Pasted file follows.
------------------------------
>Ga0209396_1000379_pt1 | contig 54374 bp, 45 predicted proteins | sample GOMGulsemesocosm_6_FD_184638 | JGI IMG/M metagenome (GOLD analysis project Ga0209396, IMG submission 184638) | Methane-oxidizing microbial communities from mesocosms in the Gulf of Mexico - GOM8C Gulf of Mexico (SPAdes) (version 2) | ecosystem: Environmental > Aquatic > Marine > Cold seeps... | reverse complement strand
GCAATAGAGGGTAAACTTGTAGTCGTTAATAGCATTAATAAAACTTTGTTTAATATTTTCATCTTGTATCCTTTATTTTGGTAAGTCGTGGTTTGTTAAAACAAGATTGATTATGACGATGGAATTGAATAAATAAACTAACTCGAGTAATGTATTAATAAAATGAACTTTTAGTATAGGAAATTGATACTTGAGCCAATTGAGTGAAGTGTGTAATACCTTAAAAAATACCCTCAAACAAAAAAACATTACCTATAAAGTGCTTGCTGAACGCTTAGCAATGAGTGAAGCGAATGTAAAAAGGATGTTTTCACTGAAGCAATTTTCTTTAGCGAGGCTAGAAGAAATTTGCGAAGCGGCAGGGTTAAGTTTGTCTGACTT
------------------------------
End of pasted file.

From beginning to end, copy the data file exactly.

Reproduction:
>Ga0209396_1000379_pt1 | contig 54374 bp, 45 predicted proteins | sample GOMGulsemesocosm_6_FD_184638 | JGI IMG/M metagenome (GOLD analysis project Ga0209396, IMG submission 184638) | Methane-oxidizing microbial communities from mesocosms in the Gulf of Mexico - GOM8C Gulf of Mexico (SPAdes) (version 2) | ecosystem: Environmental > Aquatic > Marine > Cold seeps... | reverse complement strand
GCAATAGAGGGTAAACTTGTAGTCGTTAATAGCATTAATAAAACTTTGTTTAATATTTTCATCTTGTATCCTTTATTTTGGTAAGTCGTGGTTTGTTAAAACAAGATTGATTATGACGATGGAATTGAATAAATAAACTAACTCGAGTAATGTATTAATAAAATGAACTTTTAGTATAGGAAATTGATACTTGAGCCAATTGAGTGAAGTGTGTAATACCTTAAAAAATACCCTCAAACAAAAAAACATTACCTATAAAGTGCTTGCTGAACGCTTAGCAATGAGTGAAGCGAATGTAAAAAGGATGTTTTCACTGAAGCAATTTTCTTTAGCGAGGCTAGAAGAAATTTGCGAAGCGGCAGGGTTAAGTTTGTCTGACTT